Myth. Up to half of adults snore regularly, but only about 2%-4% have obstructive sleep apnea. The big difference between the two is that if you have apnea, you stop breathing over and over through the night, sometimes hundreds of times. Things like nasal congestion or the shape of your mouth and throat can cause run-of-the-mill snoring. Apnea is much more serious -- it's linked to health problems like heart disease, and it needs a doctor's treatment.
Fact. People of any age, even kids, can snore. But as you get older, your throat muscles and tongue relax even more while you're sleeping. That makes them vibrate as you breathe -- and that's what causes snoring.
Myth. On TV, a character who is fast asleep is often sawing logs (usually for comedic effect). But in reality, if you snore, you may be dealing with obstructive sleep apnea. This condition wakes you up and disrupts your sleep cycles, which keeps you from getting truly restful sleep. As a result, people with apnea are more likely to have insomnia, too.
Fact. Snoring is usually worst when you sleep on your back, because gravity pulls at your throat, which makes your airway narrower. Switching your sleep position won't magically cure you of snoring, but it may help.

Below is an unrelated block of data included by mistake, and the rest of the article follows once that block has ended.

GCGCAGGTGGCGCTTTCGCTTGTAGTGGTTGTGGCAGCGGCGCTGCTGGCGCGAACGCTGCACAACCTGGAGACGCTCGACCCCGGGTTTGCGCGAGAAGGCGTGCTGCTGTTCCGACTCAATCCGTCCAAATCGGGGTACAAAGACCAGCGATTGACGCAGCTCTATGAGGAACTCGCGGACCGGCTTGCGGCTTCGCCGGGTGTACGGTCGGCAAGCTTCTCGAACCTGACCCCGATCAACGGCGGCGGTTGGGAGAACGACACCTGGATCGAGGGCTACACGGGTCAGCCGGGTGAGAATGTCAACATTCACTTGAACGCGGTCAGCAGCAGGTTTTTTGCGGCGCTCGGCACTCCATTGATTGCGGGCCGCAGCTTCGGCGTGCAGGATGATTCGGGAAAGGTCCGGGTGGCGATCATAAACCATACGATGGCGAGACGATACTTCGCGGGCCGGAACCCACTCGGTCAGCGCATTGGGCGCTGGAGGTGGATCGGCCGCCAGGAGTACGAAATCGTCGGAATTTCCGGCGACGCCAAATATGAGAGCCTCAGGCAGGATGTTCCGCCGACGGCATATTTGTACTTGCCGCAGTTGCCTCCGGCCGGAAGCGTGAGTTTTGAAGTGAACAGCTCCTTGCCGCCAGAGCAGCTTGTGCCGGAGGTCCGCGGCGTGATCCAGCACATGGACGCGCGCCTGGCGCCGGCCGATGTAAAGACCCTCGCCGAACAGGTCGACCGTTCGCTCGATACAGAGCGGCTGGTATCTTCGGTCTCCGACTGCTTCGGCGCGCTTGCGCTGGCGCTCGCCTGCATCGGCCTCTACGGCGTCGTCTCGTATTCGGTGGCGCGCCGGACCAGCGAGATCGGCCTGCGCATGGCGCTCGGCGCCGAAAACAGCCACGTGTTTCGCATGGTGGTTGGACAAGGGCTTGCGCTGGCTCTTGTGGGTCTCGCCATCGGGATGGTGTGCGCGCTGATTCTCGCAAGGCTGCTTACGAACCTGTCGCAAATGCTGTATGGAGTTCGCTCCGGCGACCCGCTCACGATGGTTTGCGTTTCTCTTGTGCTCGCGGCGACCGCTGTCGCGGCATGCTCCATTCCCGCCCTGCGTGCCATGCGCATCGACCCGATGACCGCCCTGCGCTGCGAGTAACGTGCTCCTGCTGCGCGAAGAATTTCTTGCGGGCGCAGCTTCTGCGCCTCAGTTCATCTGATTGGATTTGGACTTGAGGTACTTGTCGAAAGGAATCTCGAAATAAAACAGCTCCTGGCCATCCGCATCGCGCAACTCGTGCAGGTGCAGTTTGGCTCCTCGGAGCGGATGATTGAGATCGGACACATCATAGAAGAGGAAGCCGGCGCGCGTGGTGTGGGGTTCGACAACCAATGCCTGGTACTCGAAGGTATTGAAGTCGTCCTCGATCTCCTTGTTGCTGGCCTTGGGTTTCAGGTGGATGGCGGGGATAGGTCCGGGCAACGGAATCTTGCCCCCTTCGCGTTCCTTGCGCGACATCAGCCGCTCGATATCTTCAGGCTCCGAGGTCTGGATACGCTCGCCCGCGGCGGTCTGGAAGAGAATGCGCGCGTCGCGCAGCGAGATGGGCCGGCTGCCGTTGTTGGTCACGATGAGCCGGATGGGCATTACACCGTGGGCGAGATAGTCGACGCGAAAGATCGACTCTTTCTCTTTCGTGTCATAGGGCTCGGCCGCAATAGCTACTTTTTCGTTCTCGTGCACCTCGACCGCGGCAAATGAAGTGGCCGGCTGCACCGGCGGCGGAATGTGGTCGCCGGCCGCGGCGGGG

Myth. While it's true that men are more likely to snore and have sleep apnea, this doesn't mean that women don't snore. About one in four women snore at least a few times a week. Being pregnant and going through menopause can make it worse.
Fact. If you have obstructive sleep apnea, you could have trouble concentrating, memory problems, crankiness, and depression. Snoring affects the moods of children, too: One study found that preschoolers who snore are more likely to be anxious and emotionally reactive.
Myth. If you're struggling to fall or stay asleep, you may wonder if a sleep aid could help. But many sleeping pills -- and over-the-counter drugs with "PM" in the name --relax your muscles, making snoring worse.
Fact. If you don't drink enough water, your nasal passages and mouth can dry out, making snoring more likely. Be sure to get enough liquids during the day. Using a humidifier in your bedroom can also help, possibly by easing congestion.
Myth. If you snore and share a bed, you're probably keeping your partner up. One study found that partners of snorers woke up a whopping 21 times every hour. Another study found that sleeping with a snorer can raise your blood pressure. It also affects a couple's sex life and overall marital satisfaction.
Fact. For some people, extra weight means extra tissue, which can lead to snoring. And there's evidence that overweight people who slim down snore less. But it's worth noting that people who aren't overweight snore, too. So ask your doctor if weight loss is something you should try to stop snoring.
Myth. It's true that alcohol makes you fall asleep quickly, but you'll wake up more often during the second half of the night. Also, alcohol relaxes your throat muscles, which blocks your airway and makes snoring more likely.
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